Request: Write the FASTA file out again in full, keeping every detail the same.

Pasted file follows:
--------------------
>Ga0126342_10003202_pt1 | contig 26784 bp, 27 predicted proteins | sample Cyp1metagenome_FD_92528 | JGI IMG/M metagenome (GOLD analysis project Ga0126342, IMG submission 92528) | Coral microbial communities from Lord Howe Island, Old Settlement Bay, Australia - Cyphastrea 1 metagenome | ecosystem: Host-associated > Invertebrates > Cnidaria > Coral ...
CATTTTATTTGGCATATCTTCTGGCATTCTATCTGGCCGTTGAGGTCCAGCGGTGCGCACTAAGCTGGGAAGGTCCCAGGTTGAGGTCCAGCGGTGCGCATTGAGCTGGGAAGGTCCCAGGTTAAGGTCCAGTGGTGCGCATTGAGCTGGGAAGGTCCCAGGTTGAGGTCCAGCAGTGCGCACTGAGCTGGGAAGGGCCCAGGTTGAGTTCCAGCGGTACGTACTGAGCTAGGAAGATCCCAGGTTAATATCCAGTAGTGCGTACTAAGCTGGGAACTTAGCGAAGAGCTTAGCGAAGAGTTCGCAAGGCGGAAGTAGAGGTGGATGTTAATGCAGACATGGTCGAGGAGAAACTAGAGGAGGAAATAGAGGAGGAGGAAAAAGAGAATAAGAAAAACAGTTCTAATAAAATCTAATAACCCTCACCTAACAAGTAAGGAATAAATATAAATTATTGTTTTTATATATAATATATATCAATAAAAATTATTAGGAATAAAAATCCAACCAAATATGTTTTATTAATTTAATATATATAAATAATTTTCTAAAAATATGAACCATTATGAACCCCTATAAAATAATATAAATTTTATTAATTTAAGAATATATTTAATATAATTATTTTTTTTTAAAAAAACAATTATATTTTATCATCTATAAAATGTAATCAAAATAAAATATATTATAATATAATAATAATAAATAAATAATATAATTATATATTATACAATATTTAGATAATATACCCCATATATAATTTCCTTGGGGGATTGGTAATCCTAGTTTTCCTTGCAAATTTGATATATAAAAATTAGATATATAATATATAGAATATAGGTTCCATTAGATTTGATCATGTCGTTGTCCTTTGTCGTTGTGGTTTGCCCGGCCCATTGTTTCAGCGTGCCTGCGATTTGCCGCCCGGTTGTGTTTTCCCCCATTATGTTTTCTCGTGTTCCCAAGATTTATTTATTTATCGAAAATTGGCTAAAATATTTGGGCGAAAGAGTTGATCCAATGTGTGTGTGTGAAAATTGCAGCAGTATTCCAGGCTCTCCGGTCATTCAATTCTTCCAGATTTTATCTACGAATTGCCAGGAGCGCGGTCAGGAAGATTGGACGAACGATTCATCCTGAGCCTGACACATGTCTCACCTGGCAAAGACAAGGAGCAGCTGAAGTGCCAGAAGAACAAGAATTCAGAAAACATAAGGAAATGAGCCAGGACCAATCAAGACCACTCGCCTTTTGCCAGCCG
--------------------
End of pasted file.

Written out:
>Ga0126342_10003202_pt1 | contig 26784 bp, 27 predicted proteins | sample Cyp1metagenome_FD_92528 | JGI IMG/M metagenome (GOLD analysis project Ga0126342, IMG submission 92528) | Coral microbial communities from Lord Howe Island, Old Settlement Bay, Australia - Cyphastrea 1 metagenome | ecosystem: Host-associated > Invertebrates > Cnidaria > Coral ...
CATTTTATTTGGCATATCTTCTGGCATTCTATCTGGCCGTTGAGGTCCAGCGGTGCGCACTAAGCTGGGAAGGTCCCAGGTTGAGGTCCAGCGGTGCGCATTGAGCTGGGAAGGTCCCAGGTTAAGGTCCAGTGGTGCGCATTGAGCTGGGAAGGTCCCAGGTTGAGGTCCAGCAGTGCGCACTGAGCTGGGAAGGGCCCAGGTTGAGTTCCAGCGGTACGTACTGAGCTAGGAAGATCCCAGGTTAATATCCAGTAGTGCGTACTAAGCTGGGAACTTAGCGAAGAGCTTAGCGAAGAGTTCGCAAGGCGGAAGTAGAGGTGGATGTTAATGCAGACATGGTCGAGGAGAAACTAGAGGAGGAAATAGAGGAGGAGGAAAAAGAGAATAAGAAAAACAGTTCTAATAAAATCTAATAACCCTCACCTAACAAGTAAGGAATAAATATAAATTATTGTTTTTATATATAATATATATCAATAAAAATTATTAGGAATAAAAATCCAACCAAATATGTTTTATTAATTTAATATATATAAATAATTTTCTAAAAATATGAACCATTATGAACCCCTATAAAATAATATAAATTTTATTAATTTAAGAATATATTTAATATAATTATTTTTTTTTAAAAAAACAATTATATTTTATCATCTATAAAATGTAATCAAAATAAAATATATTATAATATAATAATAATAAATAAATAATATAATTATATATTATACAATATTTAGATAATATACCCCATATATAATTTCCTTGGGGGATTGGTAATCCTAGTTTTCCTTGCAAATTTGATATATAAAAATTAGATATATAATATATAGAATATAGGTTCCATTAGATTTGATCATGTCGTTGTCCTTTGTCGTTGTGGTTTGCCCGGCCCATTGTTTCAGCGTGCCTGCGATTTGCCGCCCGGTTGTGTTTTCCCCCATTATGTTTTCTCGTGTTCCCAAGATTTATTTATTTATCGAAAATTGGCTAAAATATTTGGGCGAAAGAGTTGATCCAATGTGTGTGTGTGAAAATTGCAGCAGTATTCCAGGCTCTCCGGTCATTCAATTCTTCCAGATTTTATCTACGAATTGCCAGGAGCGCGGTCAGGAAGATTGGACGAACGATTCATCCTGAGCCTGACACATGTCTCACCTGGCAAAGACAAGGAGCAGCTGAAGTGCCAGAAGAACAAGAATTCAGAAAACATAAGGAAATGAGCCAGGACCAATCAAGACCACTCGCCTTTTGCCAGCCG